- The Washington Times - Tuesday, October 1, 2019

Jury selection in the civil trial of pro-life activists who secretly filmed Planned Parenthood officials discussing the sale of fetal tissue begins Wednesday in San Francisco.

U.S. District Judge William Orrick has limited the scope of the trial to determining whether David Daleiden and Sandra Merritt committed fraud and trespassed when they presented themselves as fetal tissue harvester company officials in order to gain entry to medical conferences and interview Planned Parenthood employees in 2014.

Mr. Daleiden and Ms. Merritt, both members of the pro-life group Center for Medical Progress, in 2015 posted online videos of Planned Parenthood workers and officials discussing fetal tissue sales, an outlawed practice. The nation’s largest abortion provider filed the federal lawsuit in January 2016.

“It is not about the truth of whether plaintiffs profited from the sale of fetal tissue or otherwise violated the law in securing tissue for those programs,” Judge Orrick wrote in jury instructions. “It is not about whether any plaintiff actually engaged in illegal conduct. Those issues are a matter of dispute between the parties in the world outside this courtroom.”

In an interview with The Washington Times, Mr. Daleiden said the upcoming trial is about defending First Amendment rights in exposing the abortion industry.

“You know at the end of the day what’s happening here is that free speech and free reporting are going on trial in San Francisco,” said Mr. Daleiden, who founded the Center for Medical Progress in 2013.

Planned Parenthood originally had sought $20 million in damages for fraud and trespassing. In July, Judge Orrick reduced potential damages to $100,000, ruling that the reproductive health provider could not seek to bill Mr. Daleiden and his organization for the costs of security upgrades at clinics in the aftermath of the videos going viral.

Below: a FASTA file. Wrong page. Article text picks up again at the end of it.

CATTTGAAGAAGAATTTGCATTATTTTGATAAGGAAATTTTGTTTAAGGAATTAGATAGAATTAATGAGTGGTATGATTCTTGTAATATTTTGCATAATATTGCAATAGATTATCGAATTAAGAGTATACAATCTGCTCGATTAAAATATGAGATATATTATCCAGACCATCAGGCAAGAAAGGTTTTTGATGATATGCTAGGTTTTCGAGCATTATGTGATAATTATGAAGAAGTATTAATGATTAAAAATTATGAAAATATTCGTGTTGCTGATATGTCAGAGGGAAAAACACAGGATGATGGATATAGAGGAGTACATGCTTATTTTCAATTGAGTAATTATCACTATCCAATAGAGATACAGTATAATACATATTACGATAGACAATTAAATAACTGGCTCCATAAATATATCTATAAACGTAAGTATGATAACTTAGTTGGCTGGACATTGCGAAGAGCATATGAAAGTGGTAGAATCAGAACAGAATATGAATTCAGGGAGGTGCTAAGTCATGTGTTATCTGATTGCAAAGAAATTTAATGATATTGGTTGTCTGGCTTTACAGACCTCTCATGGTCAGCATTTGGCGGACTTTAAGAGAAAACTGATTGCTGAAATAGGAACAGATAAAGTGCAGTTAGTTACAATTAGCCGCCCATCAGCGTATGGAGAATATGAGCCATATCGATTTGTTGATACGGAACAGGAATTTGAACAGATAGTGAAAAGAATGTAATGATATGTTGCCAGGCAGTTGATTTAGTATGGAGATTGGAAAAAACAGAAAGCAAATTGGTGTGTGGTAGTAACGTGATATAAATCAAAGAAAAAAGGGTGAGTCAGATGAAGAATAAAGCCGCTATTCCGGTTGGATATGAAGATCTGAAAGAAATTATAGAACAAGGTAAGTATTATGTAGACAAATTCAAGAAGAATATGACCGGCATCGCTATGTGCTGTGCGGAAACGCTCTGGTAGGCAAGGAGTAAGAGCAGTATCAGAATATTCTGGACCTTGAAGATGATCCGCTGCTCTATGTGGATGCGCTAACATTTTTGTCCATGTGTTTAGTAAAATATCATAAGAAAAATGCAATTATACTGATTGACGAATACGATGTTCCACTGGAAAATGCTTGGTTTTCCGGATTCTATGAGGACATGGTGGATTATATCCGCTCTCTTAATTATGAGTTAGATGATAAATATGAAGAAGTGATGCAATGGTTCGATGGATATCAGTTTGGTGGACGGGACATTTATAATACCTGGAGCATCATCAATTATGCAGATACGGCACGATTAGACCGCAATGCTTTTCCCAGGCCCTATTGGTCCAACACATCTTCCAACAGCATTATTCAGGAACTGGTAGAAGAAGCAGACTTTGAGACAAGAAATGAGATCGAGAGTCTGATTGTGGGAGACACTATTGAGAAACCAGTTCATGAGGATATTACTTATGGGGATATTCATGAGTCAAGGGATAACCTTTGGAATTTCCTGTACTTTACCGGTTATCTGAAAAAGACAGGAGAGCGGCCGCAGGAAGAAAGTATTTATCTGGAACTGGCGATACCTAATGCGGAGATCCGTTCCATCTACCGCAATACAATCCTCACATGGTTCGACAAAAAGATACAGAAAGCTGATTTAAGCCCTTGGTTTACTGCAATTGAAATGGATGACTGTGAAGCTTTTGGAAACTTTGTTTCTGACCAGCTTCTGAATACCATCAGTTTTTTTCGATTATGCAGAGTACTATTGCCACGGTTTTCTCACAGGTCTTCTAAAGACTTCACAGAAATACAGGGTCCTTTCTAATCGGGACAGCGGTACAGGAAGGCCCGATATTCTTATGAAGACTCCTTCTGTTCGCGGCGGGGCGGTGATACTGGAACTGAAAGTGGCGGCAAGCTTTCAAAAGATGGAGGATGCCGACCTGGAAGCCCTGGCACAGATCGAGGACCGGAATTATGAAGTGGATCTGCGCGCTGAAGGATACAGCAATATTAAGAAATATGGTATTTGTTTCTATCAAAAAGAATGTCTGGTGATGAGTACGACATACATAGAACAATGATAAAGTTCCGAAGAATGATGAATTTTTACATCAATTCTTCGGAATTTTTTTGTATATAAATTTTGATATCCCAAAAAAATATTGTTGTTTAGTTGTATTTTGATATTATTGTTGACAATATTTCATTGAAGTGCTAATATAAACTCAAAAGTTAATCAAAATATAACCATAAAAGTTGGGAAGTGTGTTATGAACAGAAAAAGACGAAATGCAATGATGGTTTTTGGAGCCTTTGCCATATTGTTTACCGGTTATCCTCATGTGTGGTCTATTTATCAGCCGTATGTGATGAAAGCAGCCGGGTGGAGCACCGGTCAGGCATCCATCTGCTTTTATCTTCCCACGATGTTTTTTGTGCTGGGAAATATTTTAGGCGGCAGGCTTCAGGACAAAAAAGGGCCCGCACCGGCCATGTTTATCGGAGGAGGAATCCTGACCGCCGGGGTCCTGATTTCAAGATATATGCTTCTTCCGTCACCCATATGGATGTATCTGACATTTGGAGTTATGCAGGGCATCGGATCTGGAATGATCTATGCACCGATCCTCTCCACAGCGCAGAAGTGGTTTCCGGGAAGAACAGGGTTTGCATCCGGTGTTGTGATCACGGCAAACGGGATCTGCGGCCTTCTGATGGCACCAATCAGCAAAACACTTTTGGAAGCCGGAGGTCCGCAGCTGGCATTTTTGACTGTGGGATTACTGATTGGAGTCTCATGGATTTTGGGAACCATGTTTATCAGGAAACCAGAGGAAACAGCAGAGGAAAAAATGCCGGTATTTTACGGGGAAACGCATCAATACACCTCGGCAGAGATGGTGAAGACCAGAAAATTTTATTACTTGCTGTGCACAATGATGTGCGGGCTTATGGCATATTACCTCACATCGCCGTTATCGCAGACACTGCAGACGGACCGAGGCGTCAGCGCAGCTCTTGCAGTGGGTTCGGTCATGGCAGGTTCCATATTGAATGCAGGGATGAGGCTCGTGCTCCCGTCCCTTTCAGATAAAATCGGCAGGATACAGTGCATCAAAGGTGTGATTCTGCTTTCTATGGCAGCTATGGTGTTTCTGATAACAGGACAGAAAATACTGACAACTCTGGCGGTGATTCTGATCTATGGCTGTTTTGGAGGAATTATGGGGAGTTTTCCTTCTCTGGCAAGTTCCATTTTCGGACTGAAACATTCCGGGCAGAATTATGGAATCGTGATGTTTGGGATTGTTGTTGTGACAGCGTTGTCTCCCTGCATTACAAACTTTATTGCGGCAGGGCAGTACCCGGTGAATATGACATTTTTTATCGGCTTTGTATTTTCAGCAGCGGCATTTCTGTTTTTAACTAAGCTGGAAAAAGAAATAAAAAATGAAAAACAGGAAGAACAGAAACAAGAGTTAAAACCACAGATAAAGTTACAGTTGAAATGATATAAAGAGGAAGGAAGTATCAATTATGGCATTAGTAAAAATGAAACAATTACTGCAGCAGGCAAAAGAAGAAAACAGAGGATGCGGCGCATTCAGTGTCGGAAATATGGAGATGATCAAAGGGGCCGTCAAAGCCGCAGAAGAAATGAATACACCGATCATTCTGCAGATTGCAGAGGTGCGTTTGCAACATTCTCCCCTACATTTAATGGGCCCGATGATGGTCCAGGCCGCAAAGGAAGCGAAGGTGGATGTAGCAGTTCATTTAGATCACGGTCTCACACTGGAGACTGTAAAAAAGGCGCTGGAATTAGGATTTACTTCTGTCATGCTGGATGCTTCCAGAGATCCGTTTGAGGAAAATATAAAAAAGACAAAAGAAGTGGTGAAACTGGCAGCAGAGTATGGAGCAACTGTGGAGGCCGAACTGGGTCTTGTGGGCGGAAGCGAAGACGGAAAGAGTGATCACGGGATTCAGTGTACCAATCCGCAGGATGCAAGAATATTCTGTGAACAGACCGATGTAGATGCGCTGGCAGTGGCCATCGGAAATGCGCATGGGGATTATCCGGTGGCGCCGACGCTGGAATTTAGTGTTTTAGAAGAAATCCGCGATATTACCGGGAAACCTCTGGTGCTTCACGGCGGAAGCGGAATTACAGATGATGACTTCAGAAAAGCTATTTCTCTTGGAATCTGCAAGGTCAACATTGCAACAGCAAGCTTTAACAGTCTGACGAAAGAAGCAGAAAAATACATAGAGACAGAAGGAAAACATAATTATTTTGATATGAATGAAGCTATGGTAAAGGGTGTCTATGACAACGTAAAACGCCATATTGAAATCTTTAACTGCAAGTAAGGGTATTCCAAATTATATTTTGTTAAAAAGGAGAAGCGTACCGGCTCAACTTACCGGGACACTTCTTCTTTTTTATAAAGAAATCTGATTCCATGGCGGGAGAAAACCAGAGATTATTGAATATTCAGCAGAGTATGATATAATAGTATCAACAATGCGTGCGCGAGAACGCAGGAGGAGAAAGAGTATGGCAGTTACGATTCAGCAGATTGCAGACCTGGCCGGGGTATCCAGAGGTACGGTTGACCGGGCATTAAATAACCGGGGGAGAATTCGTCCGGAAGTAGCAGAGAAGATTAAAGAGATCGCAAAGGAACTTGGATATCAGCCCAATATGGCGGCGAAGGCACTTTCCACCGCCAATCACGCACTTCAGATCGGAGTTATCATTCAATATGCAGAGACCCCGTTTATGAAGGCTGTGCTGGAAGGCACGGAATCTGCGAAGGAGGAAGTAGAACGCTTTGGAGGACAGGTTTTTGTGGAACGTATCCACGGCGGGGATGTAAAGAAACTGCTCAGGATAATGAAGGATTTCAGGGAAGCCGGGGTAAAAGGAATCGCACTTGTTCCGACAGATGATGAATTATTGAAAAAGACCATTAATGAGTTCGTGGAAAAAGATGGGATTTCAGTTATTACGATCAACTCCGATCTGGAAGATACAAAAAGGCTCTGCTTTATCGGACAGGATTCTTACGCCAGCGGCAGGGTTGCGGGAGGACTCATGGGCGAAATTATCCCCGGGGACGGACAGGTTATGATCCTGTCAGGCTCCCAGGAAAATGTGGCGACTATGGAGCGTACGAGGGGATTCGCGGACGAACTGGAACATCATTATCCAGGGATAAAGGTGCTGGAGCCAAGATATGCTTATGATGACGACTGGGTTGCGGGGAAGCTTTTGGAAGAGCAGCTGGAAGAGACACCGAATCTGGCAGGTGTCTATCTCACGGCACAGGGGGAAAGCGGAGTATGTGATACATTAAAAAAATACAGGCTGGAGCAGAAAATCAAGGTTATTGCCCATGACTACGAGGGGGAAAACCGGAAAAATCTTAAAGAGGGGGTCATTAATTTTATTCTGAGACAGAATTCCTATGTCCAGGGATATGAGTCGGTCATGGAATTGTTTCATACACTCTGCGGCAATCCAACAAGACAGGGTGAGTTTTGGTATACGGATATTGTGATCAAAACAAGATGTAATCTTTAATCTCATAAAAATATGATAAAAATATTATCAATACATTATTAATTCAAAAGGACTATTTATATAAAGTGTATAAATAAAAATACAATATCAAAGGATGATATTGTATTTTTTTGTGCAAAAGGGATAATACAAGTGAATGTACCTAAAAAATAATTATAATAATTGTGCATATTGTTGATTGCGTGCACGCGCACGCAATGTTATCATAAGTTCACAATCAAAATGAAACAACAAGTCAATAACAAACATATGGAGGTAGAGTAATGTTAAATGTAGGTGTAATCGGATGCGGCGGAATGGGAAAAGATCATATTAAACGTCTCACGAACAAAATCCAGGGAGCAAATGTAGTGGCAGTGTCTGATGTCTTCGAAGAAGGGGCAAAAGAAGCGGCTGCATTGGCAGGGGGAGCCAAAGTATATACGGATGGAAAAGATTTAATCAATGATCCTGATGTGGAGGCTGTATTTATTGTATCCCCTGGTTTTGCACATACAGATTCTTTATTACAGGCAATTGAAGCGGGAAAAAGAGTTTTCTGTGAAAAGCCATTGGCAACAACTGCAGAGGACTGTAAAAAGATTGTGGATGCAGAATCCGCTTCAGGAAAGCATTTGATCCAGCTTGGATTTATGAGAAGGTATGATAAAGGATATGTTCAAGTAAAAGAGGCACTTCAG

“The case has been massively cut down in all directions, which has good and bad aspects to it,” Mr. Daleiden said. “Overall, it’s kind of a positive because it recognizes that this really isn’t a real lawsuit [and] that Planned Parenthood doesn’t really have a case.”

Planned Parenthood did not respond to a request for comment.

In its lawsuit, Planned Parenthood says the covertly filmed videos violate California’s law requiring consent by all parties to be recorded. It says the videos led to a 2015 shooting at a Planned Parenthood clinic in Colorado Springs, Colorado, where three people were killed and nine others were wounded.

Defense attorneys argue that Mr. Daleiden, Ms. Merritt and others were acting as investigative journalists who were working to inform law enforcement of wrongdoing by Planned Parenthood in trying to profit on the sale of fetal body parts. No criminal charges have been brought against the abortion provider.

According to Judge Orrick’s jury instructions, some legal issues already have been decided: The defendants are liable for trespassing and fraudulently breaking vendor agreements in their undercover work at the National Abortion Federation’s 2014 meeting in San Francisco. They interviewed Planned Parenthood doctors there and at restaurants in Los Angeles in 2014 and 2015.

The judge said the jury’s task will be to decide whether any harm came from the trespassing and whether any damages should be assessed.

According to preliminary court filings, both sides will be allowed to discuss in a limited manner the merits of research using fetal tissue. A tentative schedule shows that the first witness — an official with the National Abortion Federation — is expected to testify on Friday.

The civil trial is expected to last through early November.

A separate, criminal case against Mr. Daleiden also is headed to trial. The state of California has charged him with violating privacy and eavesdropping laws in secretly filming Planned Parenthood officials. Mr. Daleiden could face prison time in that case.

• Christopher Vondracek can be reached at cvondracek@washingtontimes.com.

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